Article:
If you don't want to work on it, if it's a chore, then that's another barrier that I see pretty frequently, right? You'll make something and you don't enjoy working on it. And then, how are you ever going to motivate yourself to get in there and spend the time you need to do, to improve it, or add to it, or keep it fresh over time. If it's not a space that you like. Josh Como, I'm probably butchering his last name.

Kent C. Dodds (28:16):
Yeah, yeah, Mm-hmm (affirmative).

Joel Hooks (28:17):
He has a really great book about, your first portfolio, right? It's really targeted at junior developers, or newer career developers that don't have a portfolio at all. And he has just an absolutely wonderful book about creating a strong developer portfolio. And it's very focused on the design and initial content aspects of it, but it's a wonderful resource. And you could go in there and work through what he says in that book and really come out the other side with, with a nice space that you can build on.

Kent C. Dodds (28:51):
Hmm. Yeah, josh is definitely an inspiration for me in my portfolio. Josh's thing is out of this world. So, yeah-

Joel Hooks (29:00):
[crosstalk 00:29:00] Yeah, everything he does is high quality. For absolutely sure.

Kent C. Dodds (29:04):
Yeah.

Joel Hooks (29:04):
Josh just brings the heat on everything he touches.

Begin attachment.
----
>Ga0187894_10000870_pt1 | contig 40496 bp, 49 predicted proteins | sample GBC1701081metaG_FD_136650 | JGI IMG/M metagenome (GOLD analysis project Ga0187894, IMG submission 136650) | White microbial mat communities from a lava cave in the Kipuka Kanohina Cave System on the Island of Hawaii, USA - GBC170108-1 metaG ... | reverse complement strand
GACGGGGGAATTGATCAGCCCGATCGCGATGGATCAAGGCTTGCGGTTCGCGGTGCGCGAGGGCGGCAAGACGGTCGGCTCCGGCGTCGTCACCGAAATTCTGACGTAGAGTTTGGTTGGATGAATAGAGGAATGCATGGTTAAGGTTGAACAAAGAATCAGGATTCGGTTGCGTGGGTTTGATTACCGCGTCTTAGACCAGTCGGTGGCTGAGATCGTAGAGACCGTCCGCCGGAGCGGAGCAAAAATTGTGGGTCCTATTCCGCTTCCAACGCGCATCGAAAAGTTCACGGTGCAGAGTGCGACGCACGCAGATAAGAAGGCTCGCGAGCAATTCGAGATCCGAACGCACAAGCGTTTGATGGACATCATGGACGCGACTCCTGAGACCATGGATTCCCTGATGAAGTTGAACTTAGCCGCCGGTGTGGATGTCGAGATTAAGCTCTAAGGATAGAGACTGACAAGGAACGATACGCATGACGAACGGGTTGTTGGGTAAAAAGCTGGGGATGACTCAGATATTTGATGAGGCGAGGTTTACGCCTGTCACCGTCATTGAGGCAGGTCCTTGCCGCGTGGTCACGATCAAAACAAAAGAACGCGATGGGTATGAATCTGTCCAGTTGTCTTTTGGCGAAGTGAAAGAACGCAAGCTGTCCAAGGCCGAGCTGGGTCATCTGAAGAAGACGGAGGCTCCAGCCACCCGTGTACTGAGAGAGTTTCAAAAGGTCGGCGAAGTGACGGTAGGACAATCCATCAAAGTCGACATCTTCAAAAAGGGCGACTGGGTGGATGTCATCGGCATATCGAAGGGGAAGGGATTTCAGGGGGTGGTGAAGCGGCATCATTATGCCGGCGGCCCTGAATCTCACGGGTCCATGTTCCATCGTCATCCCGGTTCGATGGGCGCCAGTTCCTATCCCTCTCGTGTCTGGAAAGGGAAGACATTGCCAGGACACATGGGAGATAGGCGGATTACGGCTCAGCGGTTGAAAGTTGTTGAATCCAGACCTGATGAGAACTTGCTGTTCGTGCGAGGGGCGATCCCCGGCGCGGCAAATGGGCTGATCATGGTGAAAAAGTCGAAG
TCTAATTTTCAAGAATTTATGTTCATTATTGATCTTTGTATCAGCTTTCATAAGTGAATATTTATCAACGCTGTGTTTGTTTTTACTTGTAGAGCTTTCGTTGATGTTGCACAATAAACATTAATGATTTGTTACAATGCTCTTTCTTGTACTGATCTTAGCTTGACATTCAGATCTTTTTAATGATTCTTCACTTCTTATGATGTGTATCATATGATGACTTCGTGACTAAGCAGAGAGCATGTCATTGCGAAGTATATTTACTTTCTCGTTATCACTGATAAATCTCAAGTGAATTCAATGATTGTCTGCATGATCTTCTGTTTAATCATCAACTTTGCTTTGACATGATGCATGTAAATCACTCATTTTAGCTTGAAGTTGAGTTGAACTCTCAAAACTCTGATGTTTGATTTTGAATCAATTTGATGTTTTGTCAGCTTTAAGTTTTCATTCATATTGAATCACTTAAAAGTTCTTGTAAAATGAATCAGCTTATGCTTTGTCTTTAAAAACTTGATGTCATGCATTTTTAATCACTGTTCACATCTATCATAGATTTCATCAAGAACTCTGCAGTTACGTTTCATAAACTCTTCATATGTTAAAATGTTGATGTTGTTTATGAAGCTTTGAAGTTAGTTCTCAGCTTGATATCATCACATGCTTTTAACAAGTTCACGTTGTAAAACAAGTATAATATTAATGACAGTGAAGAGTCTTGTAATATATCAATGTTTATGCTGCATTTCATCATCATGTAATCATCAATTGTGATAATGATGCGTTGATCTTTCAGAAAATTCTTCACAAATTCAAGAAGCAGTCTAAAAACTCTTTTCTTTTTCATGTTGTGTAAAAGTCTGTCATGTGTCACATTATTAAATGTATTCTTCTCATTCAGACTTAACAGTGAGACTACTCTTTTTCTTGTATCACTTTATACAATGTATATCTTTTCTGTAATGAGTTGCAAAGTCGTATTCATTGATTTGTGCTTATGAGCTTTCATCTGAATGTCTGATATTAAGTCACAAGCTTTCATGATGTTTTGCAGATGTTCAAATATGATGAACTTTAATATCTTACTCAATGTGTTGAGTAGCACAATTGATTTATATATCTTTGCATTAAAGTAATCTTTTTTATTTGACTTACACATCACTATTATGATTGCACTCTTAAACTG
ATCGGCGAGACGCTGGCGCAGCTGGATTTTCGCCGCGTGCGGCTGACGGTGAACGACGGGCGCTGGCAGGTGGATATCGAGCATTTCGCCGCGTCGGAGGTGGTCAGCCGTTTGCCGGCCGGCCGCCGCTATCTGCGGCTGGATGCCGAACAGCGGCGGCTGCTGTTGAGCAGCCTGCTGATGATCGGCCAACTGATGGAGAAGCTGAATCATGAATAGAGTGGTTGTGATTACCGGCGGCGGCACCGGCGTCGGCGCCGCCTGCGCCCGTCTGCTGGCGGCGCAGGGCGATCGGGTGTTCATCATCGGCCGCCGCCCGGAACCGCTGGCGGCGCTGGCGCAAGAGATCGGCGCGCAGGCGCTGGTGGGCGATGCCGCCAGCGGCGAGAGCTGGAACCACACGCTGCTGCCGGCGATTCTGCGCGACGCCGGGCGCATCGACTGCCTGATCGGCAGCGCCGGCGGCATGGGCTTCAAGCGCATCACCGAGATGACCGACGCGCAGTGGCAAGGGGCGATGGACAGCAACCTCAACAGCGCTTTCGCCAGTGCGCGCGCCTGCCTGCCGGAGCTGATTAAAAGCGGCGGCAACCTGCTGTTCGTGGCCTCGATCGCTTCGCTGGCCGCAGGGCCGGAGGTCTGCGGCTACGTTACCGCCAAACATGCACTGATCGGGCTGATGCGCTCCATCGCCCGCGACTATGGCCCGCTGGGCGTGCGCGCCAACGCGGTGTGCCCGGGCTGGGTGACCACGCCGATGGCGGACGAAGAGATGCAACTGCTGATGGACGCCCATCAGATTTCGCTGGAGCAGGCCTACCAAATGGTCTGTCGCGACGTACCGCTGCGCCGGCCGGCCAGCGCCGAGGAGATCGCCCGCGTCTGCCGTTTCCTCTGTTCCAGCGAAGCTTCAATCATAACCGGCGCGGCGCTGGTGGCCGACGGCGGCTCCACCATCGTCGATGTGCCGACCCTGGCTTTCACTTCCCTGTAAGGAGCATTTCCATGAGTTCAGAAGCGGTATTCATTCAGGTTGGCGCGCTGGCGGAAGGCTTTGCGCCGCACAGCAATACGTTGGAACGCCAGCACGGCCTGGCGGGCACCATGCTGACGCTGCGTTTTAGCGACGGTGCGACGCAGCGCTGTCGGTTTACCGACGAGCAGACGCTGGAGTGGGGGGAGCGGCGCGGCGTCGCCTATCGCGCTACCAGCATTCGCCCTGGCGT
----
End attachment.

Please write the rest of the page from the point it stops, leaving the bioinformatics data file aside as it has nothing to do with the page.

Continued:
Kent C. Dodds (29:10):
Yeah, yep. It's really impressive stuff. Well, cool. So, Joel, we're toward the end of our time. Was there anything else that you wanted to mention before we wrap up?

Joel Hooks (29:20):
So, on EggHead, if you go to egghead.io/portfolios, we're curating a list of portfolios that we really love. And when you land on there, you'll see that a lot of these are very design-forward and it's just the nature of collecting portfolios. But then, some of them are on the plainer, more developer-focused. And there's a lot of great ideas on here, and we're going to build this over time. So, if you're interested in that, go check it out and you can see what other folks are doing.

Kent C. Dodds (29:51):
Yeah, I think that's great. Getting inspiration from each other as you know, that's how the world goes round, I guess. So, as we wrap up, we do have a homework assignment for you all folks. So, the homework assignment for you, is to set aside 20 to 30 minutes to assess your own portfolio. So, think about, what does this communicate about me? And does that match what I want it to communicate about me? Is there anything missing that I want to make sure that I call out for potential employers, or partners, or whatever? Is there anything you have to add to that Joel?

Joel Hooks (30:26):
Yeah. And if you have something that you want me to check it out @jhooks on Twitter and you can send it to me and I'm always happy to look at them, and maybe offer an opinion too. Yeah, we'll see.

Kent C. Dodds (30:37):
That's awesome. That's really nice of you to offer. Cool. Well, thanks everybody, this has been great. Thanks, Joel. Appreciate your time. And yeah. And you already mentioned your Twitter, so reach out to Joel there, follow him. And with that, we'll just say goodbye. Thanks everybody.

Joel Hooks (30:52):
Cheers.